Annoying career choices

Supply Teaching

I do not understand how the Department of Education works here. I really don’t. Supply teachers are paid all sorts of different amounts, then when they offer you a job for the day, they offer it to you for less than agreed in the contract (and half of what you’ve been paid in the past for the same job, at the same school, through a different agency.) You get called at 8:15 to ask you to be somewhere at 8:30. You get asked to drive 45 minutes to a school for potential less money. You get asked to work in special schools when you have no training in SEN whatsoever. You get asked to work as a P.E. teacher when you’re an English teacher with Qualified Teacher Status, only to be knocked into by a crowd of feral Year 10 girls.

When I researched how much supply teachers are paid, apparently not in London, you can expect to start off at £105 as a Newly Qualified Teacher, then get an increase in pay. I’ve never been given more than £100. In Scotland, the normal pay is £145, from what I read too. There are also all these different terms for supply teaching – cover support, English specialist, teaching support. Each one gets paid different, so even if you’re an English teacher with QTS, you can be sent into a school who only needs “cover support” and half of what an “English specialist” supply teacher would for the day.

Is the job different? Not that I can see. Supply/Substitute teaching means going into a classroom, fighting kids to be quiet and get on with it when they know they’ll never see you again, and given no work to do with them because no one has left lesson plans. (Not that the kids care anyway.) Whether you teach a history, English, or maths class, it’s always the same.

In Florida they just gave substitute teachers with a Bachelor’s degree $70 a day, and with a Master’s degree $75. You had an online timesheet you could look up jobs with and list when you wanted to work. Here there are twenty local teaching agencies that handle supply teachers. The teaching agencies are doing their job, but anyone can start up one, and decide whether to call you or not.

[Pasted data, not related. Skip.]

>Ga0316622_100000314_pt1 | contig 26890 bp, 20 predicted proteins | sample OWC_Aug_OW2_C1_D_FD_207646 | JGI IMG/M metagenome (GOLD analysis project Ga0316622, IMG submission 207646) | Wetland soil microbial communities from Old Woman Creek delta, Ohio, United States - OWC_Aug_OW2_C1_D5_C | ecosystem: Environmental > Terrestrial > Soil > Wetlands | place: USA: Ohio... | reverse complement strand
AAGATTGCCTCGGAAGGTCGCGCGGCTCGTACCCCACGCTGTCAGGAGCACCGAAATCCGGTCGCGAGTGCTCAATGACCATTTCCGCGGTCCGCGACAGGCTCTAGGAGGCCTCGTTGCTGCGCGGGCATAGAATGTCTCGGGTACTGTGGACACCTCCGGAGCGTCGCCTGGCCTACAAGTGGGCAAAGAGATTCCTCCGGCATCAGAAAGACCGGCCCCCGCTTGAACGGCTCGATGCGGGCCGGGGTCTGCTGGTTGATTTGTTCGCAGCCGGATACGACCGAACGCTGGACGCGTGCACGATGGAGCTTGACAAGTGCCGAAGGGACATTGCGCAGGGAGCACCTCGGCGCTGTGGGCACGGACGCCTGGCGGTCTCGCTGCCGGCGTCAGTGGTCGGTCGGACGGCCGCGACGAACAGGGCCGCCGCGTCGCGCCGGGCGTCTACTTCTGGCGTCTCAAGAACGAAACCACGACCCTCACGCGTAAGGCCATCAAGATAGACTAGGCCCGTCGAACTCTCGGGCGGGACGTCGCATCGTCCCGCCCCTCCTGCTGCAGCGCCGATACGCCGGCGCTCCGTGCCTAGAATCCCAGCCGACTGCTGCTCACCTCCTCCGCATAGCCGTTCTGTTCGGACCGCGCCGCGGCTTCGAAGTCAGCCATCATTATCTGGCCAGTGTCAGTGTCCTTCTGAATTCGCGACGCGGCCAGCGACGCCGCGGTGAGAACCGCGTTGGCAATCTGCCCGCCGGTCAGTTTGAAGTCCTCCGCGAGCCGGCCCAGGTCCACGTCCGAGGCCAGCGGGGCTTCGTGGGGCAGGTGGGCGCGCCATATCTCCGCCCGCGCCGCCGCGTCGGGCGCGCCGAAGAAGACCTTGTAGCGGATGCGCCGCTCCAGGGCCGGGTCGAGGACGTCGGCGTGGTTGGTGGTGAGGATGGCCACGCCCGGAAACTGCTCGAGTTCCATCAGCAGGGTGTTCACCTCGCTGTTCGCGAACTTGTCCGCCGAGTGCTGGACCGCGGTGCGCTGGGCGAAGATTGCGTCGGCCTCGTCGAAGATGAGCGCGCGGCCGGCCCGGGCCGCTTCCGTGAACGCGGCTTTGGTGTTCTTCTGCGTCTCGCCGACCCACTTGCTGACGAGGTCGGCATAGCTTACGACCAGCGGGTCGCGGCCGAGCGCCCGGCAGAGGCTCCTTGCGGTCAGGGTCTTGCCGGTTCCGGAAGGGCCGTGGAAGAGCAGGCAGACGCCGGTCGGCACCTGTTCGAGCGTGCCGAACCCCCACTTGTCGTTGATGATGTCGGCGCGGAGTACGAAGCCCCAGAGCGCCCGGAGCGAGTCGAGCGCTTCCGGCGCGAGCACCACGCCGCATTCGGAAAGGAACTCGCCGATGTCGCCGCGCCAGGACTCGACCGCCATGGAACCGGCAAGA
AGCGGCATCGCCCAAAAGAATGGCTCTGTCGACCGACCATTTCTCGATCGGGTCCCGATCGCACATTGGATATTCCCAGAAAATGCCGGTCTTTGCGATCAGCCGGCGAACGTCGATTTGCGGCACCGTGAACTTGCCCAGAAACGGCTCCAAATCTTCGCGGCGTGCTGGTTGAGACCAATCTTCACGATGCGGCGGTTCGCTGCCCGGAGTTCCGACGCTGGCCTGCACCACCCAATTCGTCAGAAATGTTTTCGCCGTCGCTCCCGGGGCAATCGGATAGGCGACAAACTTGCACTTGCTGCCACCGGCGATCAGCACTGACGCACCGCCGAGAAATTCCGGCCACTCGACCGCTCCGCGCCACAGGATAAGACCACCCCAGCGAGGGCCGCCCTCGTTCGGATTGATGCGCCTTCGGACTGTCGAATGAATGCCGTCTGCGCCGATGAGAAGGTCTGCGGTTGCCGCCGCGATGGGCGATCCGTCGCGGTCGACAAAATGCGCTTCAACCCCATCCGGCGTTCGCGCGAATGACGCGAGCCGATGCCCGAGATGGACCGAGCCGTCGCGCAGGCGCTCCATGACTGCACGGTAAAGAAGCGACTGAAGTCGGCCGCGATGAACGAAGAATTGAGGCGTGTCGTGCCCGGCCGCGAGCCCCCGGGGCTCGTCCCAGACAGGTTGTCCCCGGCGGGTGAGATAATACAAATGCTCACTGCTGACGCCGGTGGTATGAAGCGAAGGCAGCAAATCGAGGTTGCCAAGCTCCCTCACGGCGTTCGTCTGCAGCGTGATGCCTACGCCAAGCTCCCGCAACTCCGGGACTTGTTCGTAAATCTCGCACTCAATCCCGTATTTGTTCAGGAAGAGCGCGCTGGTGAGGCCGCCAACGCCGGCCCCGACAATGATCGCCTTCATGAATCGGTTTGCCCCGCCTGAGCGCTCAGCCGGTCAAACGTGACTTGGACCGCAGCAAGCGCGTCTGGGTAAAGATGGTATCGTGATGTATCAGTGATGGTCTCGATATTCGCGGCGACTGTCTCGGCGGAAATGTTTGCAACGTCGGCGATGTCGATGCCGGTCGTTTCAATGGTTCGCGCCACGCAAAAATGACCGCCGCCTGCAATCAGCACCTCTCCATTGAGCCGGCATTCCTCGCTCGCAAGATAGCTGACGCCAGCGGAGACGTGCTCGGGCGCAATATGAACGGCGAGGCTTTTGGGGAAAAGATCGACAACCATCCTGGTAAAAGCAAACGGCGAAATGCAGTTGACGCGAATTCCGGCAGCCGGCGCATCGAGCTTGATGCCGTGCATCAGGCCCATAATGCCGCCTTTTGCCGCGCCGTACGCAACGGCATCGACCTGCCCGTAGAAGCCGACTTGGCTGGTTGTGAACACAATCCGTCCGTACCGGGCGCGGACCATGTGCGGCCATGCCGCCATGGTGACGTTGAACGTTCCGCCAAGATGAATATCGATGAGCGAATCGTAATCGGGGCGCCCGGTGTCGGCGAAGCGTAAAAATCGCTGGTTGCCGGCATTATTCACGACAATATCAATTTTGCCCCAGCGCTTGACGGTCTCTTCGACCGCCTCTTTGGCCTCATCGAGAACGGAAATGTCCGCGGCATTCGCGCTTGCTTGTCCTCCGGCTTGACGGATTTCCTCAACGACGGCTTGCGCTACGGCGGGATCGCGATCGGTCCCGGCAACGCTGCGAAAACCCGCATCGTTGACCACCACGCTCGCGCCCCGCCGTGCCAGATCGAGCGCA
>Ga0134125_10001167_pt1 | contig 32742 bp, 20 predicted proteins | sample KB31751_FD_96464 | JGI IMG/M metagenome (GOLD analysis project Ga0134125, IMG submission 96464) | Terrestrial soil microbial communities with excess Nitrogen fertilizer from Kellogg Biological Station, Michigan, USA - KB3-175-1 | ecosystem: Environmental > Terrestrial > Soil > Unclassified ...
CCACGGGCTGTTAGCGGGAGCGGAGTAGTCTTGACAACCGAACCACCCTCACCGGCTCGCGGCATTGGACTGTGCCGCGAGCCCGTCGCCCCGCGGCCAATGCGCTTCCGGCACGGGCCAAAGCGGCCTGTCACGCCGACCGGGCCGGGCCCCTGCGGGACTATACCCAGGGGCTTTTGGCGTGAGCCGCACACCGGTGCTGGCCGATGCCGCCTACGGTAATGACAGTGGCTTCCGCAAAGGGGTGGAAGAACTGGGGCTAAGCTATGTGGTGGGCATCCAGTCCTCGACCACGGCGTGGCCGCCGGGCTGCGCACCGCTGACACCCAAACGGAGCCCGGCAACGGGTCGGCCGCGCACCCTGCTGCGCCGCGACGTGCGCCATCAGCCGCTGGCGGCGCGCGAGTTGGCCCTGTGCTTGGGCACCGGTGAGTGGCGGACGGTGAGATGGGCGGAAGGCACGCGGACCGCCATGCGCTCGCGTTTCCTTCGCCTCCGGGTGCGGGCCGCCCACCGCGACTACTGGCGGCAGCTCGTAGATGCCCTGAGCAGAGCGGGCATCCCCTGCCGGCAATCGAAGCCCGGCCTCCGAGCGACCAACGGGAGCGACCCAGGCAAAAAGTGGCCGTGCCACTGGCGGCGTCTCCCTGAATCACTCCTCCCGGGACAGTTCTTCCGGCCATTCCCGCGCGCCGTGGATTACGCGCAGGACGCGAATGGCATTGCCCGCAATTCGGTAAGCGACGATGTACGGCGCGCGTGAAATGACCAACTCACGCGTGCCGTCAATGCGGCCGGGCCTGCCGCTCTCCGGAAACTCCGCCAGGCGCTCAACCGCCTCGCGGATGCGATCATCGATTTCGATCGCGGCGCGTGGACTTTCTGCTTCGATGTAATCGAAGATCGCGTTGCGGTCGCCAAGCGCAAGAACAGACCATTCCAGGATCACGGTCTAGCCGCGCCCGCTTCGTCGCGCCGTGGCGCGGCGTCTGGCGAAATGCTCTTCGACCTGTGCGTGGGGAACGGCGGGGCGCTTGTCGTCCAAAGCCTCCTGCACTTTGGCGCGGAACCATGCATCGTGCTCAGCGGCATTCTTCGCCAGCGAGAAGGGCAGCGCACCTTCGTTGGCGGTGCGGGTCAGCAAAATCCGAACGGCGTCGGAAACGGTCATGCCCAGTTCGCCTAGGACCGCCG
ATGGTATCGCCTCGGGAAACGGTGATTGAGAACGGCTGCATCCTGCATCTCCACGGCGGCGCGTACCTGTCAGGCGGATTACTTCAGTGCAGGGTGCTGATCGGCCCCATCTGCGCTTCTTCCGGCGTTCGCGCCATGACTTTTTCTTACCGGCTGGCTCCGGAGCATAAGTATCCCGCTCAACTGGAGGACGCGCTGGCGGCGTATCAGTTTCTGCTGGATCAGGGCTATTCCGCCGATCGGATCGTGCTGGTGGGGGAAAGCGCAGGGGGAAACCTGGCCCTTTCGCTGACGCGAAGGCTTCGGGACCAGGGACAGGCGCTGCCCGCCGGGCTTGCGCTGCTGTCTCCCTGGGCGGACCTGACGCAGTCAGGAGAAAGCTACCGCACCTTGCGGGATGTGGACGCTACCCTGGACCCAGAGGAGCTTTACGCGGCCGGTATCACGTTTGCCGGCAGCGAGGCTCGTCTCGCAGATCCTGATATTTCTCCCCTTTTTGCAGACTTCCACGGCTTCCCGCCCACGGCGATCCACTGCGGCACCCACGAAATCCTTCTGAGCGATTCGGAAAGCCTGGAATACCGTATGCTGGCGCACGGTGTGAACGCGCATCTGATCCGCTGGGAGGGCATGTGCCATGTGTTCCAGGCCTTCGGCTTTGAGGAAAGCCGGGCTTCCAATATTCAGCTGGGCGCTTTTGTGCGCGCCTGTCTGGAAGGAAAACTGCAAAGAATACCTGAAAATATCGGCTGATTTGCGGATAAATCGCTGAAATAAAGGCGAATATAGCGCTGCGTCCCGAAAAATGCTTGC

Teaching English as a Second Language

I’ve been told by people on Twitter, and in writing workshops or teaching gigs, that I should go get my certificate to teach English as a Foreign Language. So, since this supply teaching thing isn’t helping me any, I started looking into it.

First of all, the UK has either the CELTA or the Trinity certification program. This is the good, accredited program, apparently, and the shorter courses, although they are supposed to be accredited, aren’t worth anything. Now, the problem is that the USA and Canada, from what I’m told, don’t recognize anything that’s not a TEFL certification specifically. These UK CELTA certs are supposed to be internationally recognized, but apparently that’s not really true.

Also, one college who use to offer the Trinity program told me that teachers with experience can train and work at the same time in some colleges to get their certificate. Another college who offers the CELTA said that the British Council won’t let you teach ESOL without the CELTA, regardless of teaching experience. (Even though the CELTA says it’s for those who have never taught, but whatever.)

I wrote to the British Council to see if they could give me an answer to this. I’ve tried to ask Twitter if anyone in the UK has gone through ESOL training but, surprise surprise, I’ve had no response to that or my questions about supply teacher pay rates.

Also, in order to get into a CELTA program, you have to do an interview with a thirty minute language tasks (little mini-test) and an interview about your test, just to prove you should be in the course. And here I thought getting into grad school was tough. I’m telling you, no one in the UK cares if you speak English, have taught English, and were born and raised in an English speaking country for more than thirty years of your life.

And again I wonder, is it even going to be worth it? The program is apparently really tough, but if the UK will give me a steady job, I’m absolutely fine with going through the process. However, this test asks you to indicate is verbs are in “present continuous” tense and what the proper syllable markings are in different words. I’m not sure I could even pass the interview if that’s what they’re looking for.


Library jobs are posted. All kinds. Full time, part time, senior librarian, research librarian, library assistant, and so on. I apply. I get a rejection letter. I can’t get shortlisted for an interview for anything. Pointless, useless degree and a bunch of financial aid I’ll never pay off. What happened to this, “You can get $36k a year being a librarian!” theory they told us about four or five years ago?


I’ve never been happier than I have been, sitting here at home, working on my book. It’s a very anti-social way of conducting life but, hey, it works for me.


About Suzanne Schultz Pick

Married to Steve. Mother of Jack. Librarian IT Assistant. Writer, teacher, blogger, podcaster, technological princess.
This entry was posted in All About Me, Employment, Library, School, Teaching, Writing and tagged , , , . Bookmark the permalink.

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